Intelligence Law School - Course 1: Lesson 4.8.1 Summary of Intelligence Law in the U.S. Code [HTML-Only]


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LESSON 4: STATUTORY LAW


4.8 Concluding Remarks on Statutory Law


4.8.1 Summary of Intelligence Law in the U.S. Code


Lecture Audio



Annotated Lecture Transcript

4.8.1 Summary of Intelligence Law in the U.S. Code

Well, that’s it for statutory law.

 

We’ve covered a lot of ground, but it was worth it.

Really quick, remember that the U.S. Code is where you’re going to be doing your statutory research.

It’s a codification of much of the Statutes at Large, which means that they’ve taken statutory sections and arranged them by topic.

I’ve arranged the substantive discussion of statutory intelligence law in Course 3 in order according to the law’s location in the U.S. Code.

This is to make it easy for you to see where everything fits into the legal framework of U.S. law, and so you can stay up to date with any changes in the law for decades to come.

All you have to do is learn about the Title in the relevant part of Course 3 in the full series—U.S. Intelligence Law: A Comprehensive Multimedia Introduction, available on IntelligenceLaw.com—and then update your understanding by finding the most recent version of the section U.S. Code.

You’ll be able to see immediately if the law has changed at all.  

Most of the time, it won’t have changed at all.

Sometimes it will have changed, but just a little.

Sometimes the changes will be substantial.

It won’t matter, though. By understanding how the statute was written before will help you understand how and why the law was changed.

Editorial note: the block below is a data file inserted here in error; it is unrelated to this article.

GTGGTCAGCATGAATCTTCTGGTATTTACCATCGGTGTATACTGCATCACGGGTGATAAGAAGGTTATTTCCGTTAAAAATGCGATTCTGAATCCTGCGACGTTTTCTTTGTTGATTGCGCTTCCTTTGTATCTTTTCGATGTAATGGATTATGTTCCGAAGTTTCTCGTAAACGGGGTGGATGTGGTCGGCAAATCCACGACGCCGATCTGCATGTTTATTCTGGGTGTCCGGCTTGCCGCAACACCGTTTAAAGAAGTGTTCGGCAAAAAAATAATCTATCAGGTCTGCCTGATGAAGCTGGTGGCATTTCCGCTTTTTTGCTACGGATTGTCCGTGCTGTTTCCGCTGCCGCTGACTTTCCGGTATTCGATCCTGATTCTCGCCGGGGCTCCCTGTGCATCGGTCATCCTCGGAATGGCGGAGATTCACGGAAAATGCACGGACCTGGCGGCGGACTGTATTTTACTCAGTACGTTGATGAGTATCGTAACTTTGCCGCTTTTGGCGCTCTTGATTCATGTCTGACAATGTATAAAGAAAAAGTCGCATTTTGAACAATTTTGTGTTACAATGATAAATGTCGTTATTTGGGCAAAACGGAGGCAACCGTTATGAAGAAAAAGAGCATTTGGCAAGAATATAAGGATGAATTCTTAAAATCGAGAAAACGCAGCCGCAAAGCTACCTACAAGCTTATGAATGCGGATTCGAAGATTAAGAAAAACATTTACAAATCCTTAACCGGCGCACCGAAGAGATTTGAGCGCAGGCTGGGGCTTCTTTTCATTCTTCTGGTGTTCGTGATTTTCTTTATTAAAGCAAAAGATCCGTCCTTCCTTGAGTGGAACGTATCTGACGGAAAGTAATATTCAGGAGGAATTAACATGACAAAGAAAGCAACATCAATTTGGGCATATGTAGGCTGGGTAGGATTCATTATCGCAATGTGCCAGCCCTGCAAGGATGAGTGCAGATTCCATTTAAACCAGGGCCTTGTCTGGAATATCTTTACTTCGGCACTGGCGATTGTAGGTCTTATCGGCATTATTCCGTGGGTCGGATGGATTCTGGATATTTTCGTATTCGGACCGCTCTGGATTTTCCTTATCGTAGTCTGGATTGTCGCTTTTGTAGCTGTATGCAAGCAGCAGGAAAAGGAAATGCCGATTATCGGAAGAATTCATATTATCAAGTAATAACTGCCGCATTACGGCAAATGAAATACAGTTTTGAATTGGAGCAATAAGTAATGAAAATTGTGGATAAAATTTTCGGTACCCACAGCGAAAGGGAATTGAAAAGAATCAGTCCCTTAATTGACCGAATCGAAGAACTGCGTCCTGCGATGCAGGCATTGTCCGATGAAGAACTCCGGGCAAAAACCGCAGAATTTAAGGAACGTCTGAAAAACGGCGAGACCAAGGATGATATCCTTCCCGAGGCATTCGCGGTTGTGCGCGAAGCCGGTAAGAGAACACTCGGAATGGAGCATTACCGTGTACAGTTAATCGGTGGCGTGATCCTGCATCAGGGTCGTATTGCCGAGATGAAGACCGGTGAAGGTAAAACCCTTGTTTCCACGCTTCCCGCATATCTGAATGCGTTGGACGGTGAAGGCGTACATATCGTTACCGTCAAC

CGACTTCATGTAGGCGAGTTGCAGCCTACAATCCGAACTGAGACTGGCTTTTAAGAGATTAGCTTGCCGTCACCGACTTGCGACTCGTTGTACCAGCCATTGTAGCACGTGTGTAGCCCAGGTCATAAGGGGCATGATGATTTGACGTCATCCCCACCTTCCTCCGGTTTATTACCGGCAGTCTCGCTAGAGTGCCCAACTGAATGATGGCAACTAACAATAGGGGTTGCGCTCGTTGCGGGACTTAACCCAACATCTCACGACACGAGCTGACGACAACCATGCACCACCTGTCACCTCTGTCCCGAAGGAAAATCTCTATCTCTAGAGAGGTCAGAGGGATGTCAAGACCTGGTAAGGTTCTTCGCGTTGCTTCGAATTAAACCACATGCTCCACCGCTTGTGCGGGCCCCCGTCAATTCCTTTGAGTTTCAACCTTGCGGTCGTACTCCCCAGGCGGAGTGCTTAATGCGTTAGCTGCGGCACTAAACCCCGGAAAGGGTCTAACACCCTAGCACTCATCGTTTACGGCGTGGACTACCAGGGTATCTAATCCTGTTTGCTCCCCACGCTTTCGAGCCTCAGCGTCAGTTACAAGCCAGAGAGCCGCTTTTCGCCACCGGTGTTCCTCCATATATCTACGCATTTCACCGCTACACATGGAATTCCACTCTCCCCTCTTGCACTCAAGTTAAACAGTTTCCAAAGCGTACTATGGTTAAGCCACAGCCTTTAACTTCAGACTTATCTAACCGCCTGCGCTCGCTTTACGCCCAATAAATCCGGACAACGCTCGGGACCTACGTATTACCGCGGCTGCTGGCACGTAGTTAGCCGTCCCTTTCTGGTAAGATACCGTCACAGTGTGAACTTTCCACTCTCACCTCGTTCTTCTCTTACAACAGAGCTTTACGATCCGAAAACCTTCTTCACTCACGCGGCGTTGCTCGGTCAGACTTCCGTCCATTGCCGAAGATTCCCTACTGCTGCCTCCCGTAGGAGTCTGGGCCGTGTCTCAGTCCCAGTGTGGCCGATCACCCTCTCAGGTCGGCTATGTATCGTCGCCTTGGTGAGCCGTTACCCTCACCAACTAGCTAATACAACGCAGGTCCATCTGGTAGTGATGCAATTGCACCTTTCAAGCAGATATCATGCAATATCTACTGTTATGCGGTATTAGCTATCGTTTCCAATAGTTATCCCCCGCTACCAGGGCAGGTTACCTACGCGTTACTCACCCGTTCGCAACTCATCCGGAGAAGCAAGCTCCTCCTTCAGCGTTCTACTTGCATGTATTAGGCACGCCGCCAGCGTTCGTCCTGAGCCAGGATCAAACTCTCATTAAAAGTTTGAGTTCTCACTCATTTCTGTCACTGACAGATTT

You’ll be able to spot, like an expert, precisely what new powers or restrictions the government wanted to give itself by amending the original language of the statute.

You’ll know instantly if Americans are more protected or less protected under the new language.

 

That’ll be major-league expertise.

You’ll be practicing intelligence law in the big leagues once you’re able to do that.  

 

Ø  Title 50: Chapter 15: Principal Organic and Enabling Statutes: Remember that Title 50 is the most important Title of the U.S. Code in U.S. intelligence law.

o   It contains the two critically important chapters that are central to intelligence law.

   

o   Chapter 15: The National Security Act of 1947: The first is Chapter 15, which contains the National Security Act of 1947.

§  It contains many of the most important organic statutes and amendatory enabling statutes for agencies in the U.S. intelligence community.

 

   

Ø  Title 50: Chapter 36: Principal Framework Statute:

o   Chapter 36: The Foreign Intelligence Surveillance Act of 1978: The second important chapter is Chapter 36, which is the codification of FISA—the most important framework statute in intelligence law.

§  The Foreign Intelligence Surveillance Act of 1978, or FISA, governs certain methods of domestic foreign intelligence gathering, most notably “electronic surveillance.”

 

Ø  Title 18: Penal Statutes for Intelligence Crimes and Framework Statutes for Criminal Procedure: Title 18 is also important.

o   It contains most penal statutes for relevant federal crimes as well as framework statutes relevant to criminal procedure.

o   It has criminal statutes like the Espionage Act, and criminal procedure statutes like Title III of the Omnibus Crime Control and Safe Streets Act of 1968 (Title III).

§  Remember that Title III is like FISA for criminal investigations.

§  The Appendix of Title 18 also has the Classified Information Procedures Act. 

   

Ø  Title 5: General Management Statutes: The last major Title of the U.S. Code that is relevant to intelligence law is Title 5: Government Organization and Employees.

o   Title 5 is important because it has most of the general management statutes that govern all federal agencies across the board.

o   It contains:

§  Administrative procedure statutes like:

·         The Administrative Procedure Act;

§  Open government statutes like:

·         The Freedom of Information Act;

·         Privacy Act; and

·         Government in the Sunshine Act.

§  Ethics and oversight statutes like:

·         The Inspector General Act;

·         The Ethics in Government Act; and

·         The Federal Advisory Committee Act.